A discussion paper published by the Institute for the Study of Labor (IZA), Germany, has linked older children with an improvement in the grades of their younger siblings.
The researchers looked at information from the UK’s National Pupil Database, and examined GCSE results between 2007 and 2010, which provides data on 220,000 siblings. The researchers controlled for any effects that might be caused by the children being from the same family or going to the same school. They found that an increase in the test scores of an older sibling of one standard deviation led to an increase in the corresponding test score of the younger sibling of 2.4% of a standard deviation. For each exam grade improvement of the older sibling – for example from grade B to A – the younger sibling’s exam marks increased by 4% on average.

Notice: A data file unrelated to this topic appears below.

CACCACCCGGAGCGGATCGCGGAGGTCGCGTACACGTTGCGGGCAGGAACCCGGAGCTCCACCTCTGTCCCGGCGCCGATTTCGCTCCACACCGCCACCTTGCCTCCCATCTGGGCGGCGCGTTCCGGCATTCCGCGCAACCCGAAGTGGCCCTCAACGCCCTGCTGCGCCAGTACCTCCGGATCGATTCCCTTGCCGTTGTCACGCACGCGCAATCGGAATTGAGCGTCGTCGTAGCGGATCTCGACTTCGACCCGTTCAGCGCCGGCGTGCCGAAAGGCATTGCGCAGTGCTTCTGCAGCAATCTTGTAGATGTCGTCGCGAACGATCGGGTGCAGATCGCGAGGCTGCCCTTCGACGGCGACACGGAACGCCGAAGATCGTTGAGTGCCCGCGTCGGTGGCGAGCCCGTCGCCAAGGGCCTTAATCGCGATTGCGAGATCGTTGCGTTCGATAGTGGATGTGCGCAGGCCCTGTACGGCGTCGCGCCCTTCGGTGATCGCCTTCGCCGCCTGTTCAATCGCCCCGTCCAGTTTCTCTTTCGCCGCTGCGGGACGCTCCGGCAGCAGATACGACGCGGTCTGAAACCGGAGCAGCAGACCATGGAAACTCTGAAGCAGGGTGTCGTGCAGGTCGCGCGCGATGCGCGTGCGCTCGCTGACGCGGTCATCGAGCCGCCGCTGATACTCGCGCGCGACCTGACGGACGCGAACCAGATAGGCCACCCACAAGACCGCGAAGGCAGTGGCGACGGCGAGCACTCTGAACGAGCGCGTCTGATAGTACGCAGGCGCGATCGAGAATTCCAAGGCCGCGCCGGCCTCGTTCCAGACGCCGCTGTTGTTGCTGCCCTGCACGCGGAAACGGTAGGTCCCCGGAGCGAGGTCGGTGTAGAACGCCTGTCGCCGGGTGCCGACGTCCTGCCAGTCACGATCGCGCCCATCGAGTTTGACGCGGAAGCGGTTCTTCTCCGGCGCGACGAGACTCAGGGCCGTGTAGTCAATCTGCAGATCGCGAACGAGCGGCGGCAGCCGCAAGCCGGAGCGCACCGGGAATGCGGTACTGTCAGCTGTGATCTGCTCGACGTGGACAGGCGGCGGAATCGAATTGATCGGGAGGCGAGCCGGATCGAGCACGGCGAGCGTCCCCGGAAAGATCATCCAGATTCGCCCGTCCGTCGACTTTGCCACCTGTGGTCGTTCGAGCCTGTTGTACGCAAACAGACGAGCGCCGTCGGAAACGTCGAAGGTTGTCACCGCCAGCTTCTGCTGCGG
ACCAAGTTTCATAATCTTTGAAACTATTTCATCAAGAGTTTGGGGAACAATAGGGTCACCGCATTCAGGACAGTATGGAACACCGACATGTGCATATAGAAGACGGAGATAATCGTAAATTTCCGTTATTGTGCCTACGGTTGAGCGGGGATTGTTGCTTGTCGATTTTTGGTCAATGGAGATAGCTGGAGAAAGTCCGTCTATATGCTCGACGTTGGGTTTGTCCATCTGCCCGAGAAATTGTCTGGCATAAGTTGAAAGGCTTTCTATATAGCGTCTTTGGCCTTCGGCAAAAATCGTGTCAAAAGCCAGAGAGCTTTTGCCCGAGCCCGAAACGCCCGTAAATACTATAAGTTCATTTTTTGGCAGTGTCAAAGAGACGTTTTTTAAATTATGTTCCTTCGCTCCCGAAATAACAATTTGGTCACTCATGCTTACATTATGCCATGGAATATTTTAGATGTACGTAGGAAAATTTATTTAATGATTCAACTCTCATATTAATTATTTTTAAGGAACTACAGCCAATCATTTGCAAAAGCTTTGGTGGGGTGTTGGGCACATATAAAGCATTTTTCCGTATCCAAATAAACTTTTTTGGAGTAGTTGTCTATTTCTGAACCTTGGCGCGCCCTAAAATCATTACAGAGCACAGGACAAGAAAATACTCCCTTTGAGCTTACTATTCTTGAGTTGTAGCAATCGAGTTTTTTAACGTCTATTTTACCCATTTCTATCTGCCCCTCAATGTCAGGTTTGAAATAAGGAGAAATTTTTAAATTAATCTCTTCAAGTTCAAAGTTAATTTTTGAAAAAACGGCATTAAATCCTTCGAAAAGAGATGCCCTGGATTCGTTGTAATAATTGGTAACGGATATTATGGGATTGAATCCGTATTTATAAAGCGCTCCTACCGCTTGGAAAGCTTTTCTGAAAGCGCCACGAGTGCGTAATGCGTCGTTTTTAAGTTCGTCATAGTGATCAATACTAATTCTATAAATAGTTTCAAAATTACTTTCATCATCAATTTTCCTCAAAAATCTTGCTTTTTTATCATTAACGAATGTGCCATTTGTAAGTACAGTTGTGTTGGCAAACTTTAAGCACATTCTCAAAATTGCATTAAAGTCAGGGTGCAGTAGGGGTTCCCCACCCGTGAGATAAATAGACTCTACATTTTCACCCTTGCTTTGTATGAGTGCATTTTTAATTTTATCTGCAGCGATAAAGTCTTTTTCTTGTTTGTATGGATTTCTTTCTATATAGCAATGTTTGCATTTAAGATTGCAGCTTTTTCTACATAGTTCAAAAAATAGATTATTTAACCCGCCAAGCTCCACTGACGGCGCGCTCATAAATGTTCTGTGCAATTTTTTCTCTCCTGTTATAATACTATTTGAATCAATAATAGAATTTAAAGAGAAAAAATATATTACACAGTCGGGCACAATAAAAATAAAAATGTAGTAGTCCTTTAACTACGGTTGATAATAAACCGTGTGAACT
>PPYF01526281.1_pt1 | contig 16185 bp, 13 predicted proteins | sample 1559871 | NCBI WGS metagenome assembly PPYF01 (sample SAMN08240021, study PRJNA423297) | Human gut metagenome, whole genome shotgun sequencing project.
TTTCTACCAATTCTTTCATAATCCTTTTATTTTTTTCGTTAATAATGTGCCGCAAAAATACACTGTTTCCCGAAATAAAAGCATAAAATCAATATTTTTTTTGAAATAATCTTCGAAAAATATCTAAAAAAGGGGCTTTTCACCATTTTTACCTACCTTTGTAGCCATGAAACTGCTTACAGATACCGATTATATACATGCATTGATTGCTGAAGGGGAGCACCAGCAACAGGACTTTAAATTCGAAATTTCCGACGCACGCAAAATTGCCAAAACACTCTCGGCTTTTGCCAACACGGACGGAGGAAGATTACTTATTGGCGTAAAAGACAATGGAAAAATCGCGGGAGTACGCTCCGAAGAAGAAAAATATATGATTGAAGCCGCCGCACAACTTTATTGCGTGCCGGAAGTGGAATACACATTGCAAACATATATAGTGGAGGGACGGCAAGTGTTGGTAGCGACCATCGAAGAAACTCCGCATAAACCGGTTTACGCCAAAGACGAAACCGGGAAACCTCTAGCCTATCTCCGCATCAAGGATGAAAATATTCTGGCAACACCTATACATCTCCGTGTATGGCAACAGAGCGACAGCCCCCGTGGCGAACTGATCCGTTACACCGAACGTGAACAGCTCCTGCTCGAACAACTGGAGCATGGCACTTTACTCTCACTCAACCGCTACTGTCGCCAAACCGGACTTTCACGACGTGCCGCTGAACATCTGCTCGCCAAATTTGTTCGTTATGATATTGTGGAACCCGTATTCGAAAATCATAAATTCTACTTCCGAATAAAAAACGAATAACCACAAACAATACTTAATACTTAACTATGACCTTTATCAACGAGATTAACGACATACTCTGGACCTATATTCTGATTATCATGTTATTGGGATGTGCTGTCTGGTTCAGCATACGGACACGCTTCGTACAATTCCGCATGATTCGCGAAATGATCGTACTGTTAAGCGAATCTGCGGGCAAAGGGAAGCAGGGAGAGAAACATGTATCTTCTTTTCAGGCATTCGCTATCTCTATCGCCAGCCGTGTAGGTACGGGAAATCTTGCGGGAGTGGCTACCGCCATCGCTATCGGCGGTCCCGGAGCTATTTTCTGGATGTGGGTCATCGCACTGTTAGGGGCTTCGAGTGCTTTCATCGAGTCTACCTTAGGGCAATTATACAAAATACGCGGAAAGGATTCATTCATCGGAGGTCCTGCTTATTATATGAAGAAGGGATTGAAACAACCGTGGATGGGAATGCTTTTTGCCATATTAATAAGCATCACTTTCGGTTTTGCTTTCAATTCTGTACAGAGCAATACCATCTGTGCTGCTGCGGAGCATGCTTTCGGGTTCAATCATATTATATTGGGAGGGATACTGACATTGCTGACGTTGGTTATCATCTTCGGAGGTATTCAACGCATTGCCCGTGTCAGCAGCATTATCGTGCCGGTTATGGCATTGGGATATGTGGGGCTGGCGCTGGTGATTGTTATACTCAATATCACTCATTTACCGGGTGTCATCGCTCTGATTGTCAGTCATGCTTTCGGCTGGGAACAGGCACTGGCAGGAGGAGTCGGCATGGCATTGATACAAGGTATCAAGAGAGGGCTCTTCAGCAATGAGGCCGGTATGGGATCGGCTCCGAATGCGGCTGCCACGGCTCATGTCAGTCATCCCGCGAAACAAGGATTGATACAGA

The effects doubled when children attended the same school. For families on low incomes, living in impoverished neighbourhoods, or where English is not spoken at home, the effect was even higher – 6-8% of a standard deviation increase in test scores of the older sibling.
The authors suggest that older siblings may play an important role in providing education-related information, particularly in families where parents have less access to this information.
Source: Sibling Spillover Effects in School Achievement (2014), IZA